This blog has been created as an easy way for friends and family to keep up with my comings and goings as I venture across the United States in a Ford Focus. I figured this would be better than telling the same stories over and over to 100 different people!
Sunday, June 26, 2011
Who We Have To Thank For...
After watching some Broadway shows, being in LA, I noticed that it is custom to thank people after a successful endeavor or after receiving an award. So after thanking God and my parents and friends for their support I thought I'd do a fun and educational post to give "thanks" both real and sarcastically to those who made the trip possible.
Our Transportation System:
Thanks Dwight D. Eisenhower! It was your genius and leadership which foresaw that having well developed transportation network around the country would be a good thing for business, tourism, sight-seeing and for the development of our nation. Although your reasons were mainly for defense purposes(defense against whom?), and the original idea came from that communist FDR, which ended up costing billion dollars to develop and billions more of tax dollars to maintain over the years which cut through farmlands and altered community development ever-after, it was really helpful and much quicker having a long stretch of highway that I could count on to launch me from one major city to another. So Gen. Eisenhower, I salute you, thank you.
National Parks and Recreation
Thanks Teddy Roosevelt! It was your love of nature which drove you to be a champion of conservation issues. Although you weren't president when the the National Parks Service Organic Act of 1916 was passed, you were one of the major figures to raise awareness to the unneccesary slaughtering Buffalo in the Dakotas. These parks were previously managed by the Department of Interior until the independent agency was created. Yellowstone became the first National Park in the world in 1872. Yosemite National Park had begun has a state park managed by the state of California. One of my other favorite parks, Death Valley, was originally inhabited by indians until 1849 when gold miners took the route passing through the valley and were stuck there for weeks. One of the members of the team died in the valley, giving it its name "Death Valley". Another park I highly enjoyed, and an area Teddy Roosevelt loved was the Badlands National Park. The Lakota Indians used this area as a hunting grounds until in the 19th century western pilgrims began to settle there and also attempted to farm the area. The natives before, found the area impossible to farm hence giving it its name "Badland".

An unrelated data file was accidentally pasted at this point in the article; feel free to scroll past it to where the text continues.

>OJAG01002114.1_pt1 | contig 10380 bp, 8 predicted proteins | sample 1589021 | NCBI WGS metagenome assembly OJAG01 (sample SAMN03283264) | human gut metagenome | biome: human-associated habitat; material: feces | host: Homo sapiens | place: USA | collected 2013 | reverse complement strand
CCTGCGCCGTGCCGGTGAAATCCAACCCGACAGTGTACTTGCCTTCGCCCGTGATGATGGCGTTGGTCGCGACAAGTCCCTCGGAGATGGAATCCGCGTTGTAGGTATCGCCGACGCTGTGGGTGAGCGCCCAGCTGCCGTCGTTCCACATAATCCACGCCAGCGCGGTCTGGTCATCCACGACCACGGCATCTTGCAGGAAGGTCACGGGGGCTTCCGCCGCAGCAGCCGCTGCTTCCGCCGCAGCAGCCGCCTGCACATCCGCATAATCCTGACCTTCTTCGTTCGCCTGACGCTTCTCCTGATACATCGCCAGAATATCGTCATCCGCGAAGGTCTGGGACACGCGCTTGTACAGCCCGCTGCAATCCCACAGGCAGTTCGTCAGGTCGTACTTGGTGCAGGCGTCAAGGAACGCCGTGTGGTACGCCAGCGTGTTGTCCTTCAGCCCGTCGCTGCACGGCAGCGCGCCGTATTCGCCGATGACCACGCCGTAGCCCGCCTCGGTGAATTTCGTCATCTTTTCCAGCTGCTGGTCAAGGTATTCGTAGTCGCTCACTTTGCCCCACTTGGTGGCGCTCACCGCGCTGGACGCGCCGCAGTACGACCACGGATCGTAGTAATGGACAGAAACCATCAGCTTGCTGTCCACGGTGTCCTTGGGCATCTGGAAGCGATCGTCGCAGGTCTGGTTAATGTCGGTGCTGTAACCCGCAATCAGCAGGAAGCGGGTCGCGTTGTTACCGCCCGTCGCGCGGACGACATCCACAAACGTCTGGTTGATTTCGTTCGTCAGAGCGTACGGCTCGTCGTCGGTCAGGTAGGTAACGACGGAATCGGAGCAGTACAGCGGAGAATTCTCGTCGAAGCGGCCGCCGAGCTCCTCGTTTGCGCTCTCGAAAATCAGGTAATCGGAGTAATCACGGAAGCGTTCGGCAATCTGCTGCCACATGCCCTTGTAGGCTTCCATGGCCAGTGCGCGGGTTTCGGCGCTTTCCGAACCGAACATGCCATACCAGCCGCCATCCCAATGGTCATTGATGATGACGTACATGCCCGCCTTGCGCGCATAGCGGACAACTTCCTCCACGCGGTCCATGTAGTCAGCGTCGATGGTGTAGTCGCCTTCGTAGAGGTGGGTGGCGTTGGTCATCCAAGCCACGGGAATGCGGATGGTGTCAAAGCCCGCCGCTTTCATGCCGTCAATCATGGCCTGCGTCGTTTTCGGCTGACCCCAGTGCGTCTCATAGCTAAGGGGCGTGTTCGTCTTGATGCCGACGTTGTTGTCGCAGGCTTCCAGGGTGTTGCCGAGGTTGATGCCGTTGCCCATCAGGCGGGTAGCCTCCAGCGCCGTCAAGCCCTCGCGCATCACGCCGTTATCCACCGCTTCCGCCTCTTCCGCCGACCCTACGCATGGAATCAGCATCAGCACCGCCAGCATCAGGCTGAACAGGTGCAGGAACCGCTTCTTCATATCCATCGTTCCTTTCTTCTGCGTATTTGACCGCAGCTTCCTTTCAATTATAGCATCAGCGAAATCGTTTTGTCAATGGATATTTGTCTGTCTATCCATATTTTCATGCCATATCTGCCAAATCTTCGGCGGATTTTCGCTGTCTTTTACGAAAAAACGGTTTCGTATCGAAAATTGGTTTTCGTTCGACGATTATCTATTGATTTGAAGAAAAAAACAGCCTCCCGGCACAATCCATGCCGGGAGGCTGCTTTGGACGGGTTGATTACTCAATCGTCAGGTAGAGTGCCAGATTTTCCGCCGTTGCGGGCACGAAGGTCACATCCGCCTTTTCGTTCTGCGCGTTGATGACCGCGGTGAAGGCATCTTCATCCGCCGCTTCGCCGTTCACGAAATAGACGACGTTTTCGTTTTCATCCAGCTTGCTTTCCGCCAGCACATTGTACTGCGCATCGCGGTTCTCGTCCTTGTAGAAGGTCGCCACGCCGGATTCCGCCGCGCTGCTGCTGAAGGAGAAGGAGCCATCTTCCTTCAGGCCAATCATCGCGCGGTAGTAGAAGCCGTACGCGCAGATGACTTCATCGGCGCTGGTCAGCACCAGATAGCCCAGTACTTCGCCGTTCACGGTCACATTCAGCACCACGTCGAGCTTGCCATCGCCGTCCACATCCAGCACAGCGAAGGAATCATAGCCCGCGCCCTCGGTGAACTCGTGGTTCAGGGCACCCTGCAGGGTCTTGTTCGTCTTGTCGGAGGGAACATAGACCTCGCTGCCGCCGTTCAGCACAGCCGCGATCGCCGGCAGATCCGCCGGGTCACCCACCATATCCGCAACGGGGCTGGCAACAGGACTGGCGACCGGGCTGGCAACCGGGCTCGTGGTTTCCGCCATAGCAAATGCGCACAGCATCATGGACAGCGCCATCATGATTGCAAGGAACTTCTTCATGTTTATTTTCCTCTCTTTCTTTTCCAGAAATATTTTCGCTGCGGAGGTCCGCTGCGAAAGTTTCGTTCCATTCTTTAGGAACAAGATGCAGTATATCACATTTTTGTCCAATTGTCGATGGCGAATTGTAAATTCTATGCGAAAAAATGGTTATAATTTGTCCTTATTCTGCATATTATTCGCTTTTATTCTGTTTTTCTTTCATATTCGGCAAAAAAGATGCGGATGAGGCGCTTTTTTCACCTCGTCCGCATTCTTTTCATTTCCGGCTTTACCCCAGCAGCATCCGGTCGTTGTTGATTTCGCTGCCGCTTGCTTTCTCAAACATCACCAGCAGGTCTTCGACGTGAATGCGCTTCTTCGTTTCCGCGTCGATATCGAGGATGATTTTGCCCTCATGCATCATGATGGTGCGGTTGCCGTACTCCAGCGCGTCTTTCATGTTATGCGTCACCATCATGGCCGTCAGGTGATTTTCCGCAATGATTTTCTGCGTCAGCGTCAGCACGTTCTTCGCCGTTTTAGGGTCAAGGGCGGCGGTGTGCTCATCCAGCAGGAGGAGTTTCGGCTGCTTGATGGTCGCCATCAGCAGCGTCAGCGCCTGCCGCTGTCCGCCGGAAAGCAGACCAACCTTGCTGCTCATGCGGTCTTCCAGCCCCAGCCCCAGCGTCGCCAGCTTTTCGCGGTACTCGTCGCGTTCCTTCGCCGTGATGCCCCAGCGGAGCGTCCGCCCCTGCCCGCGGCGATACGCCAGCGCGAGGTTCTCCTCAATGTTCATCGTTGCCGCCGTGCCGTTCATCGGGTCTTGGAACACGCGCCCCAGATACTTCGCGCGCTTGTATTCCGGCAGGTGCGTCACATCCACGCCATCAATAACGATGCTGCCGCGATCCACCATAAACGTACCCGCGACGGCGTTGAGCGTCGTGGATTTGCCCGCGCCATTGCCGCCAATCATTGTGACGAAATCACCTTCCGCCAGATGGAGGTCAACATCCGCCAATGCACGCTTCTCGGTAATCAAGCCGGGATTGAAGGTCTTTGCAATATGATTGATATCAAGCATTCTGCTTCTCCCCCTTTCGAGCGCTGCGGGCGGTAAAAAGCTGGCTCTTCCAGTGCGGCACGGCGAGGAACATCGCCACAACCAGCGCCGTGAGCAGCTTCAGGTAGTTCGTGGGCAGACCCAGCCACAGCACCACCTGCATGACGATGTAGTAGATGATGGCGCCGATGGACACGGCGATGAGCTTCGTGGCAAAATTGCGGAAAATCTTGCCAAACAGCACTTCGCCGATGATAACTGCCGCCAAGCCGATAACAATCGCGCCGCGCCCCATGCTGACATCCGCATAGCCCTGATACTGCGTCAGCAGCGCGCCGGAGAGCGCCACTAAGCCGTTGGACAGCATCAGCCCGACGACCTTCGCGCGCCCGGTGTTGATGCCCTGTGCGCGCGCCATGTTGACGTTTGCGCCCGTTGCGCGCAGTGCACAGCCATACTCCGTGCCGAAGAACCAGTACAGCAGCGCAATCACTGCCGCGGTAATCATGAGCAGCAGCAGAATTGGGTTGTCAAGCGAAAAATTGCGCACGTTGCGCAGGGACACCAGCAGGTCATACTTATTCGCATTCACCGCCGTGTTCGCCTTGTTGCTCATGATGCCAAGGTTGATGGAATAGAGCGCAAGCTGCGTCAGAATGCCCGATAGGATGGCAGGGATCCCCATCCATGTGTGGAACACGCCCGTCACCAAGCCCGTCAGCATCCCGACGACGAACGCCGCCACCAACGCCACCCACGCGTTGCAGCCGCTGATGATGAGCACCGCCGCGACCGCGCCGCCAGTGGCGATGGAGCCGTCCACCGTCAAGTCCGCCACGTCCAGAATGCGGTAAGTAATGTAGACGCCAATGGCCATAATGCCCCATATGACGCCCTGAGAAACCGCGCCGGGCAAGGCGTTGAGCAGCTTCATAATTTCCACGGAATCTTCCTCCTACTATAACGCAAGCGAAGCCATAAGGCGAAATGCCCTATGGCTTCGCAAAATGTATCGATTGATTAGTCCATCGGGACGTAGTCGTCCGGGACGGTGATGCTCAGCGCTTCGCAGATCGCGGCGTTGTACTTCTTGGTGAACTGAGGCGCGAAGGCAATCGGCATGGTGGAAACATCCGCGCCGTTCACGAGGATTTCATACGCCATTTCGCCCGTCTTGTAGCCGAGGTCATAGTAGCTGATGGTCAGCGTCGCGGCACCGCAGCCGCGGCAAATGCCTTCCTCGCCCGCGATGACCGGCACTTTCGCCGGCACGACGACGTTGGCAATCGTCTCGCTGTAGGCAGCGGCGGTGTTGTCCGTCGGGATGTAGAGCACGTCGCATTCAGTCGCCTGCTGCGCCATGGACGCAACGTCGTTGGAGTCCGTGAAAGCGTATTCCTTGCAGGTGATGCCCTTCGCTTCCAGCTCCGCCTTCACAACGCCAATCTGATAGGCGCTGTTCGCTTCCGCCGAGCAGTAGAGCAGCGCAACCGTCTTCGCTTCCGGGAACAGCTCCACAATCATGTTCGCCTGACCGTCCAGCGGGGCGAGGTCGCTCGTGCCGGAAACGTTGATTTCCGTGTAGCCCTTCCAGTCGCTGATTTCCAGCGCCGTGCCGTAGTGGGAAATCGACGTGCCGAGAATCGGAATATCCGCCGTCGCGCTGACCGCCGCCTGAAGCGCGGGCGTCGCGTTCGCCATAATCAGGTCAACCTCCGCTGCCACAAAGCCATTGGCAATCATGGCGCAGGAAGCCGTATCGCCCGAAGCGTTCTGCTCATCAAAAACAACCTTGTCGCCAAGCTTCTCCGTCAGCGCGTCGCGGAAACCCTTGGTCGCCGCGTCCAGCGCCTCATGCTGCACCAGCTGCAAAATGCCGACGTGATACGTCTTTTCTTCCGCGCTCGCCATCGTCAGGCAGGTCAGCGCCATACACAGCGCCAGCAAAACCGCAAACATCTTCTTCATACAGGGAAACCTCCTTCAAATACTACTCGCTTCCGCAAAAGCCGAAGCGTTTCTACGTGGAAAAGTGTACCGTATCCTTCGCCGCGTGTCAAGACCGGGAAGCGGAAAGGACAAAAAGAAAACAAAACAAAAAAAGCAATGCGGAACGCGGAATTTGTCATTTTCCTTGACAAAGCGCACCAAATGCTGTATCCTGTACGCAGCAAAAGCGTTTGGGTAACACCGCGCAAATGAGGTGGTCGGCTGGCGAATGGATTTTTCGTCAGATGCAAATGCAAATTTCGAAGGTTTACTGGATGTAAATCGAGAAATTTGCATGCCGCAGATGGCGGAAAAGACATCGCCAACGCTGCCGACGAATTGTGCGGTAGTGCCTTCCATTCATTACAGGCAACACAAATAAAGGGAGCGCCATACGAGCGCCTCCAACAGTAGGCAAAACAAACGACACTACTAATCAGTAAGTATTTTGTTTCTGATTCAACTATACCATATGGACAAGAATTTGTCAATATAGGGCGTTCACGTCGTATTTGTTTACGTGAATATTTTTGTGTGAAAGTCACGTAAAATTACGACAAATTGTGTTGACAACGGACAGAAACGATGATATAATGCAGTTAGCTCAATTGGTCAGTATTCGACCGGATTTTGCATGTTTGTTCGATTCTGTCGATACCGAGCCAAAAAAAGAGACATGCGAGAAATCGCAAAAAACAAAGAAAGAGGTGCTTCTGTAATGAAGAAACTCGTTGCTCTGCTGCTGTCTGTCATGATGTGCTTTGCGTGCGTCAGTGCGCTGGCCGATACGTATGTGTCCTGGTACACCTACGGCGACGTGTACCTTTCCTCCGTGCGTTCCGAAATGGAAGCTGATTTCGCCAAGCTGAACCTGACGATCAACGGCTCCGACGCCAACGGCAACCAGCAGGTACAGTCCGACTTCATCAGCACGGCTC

I still hate that place....and we can thank Mr. Henry Flagler for expanding his railroad company into the Miami area, creating an industrial boom which allowed the city to incorporate in the late 19th century. Although you are the "magic city" and Forbes Magazine seems to think that you are a clean city...who won the NBA finals? Nuff said. .
The Entertainment Capitol of the World, but I was unimpressed. Vegas became a city in 1911 discovered by Raphael Rivera nearly a hundred years before, it wasn't until Brigham Young made a failed attempt to convert the natives in the land (at that time it was held by Mexico) to Mormonism, that the area received recognition. The Mormons left the area in 1857 during the Utah War. In 1905, the Los Angeles and Salt Lake Railroad Company owned by US Senator Kearns and Senator William Clark, established it as, you guessed it a railroad town. Thank you Senators, for what may possibly have been a conflict of interest. I'm sure Mr. Young is proud to see what this city is today!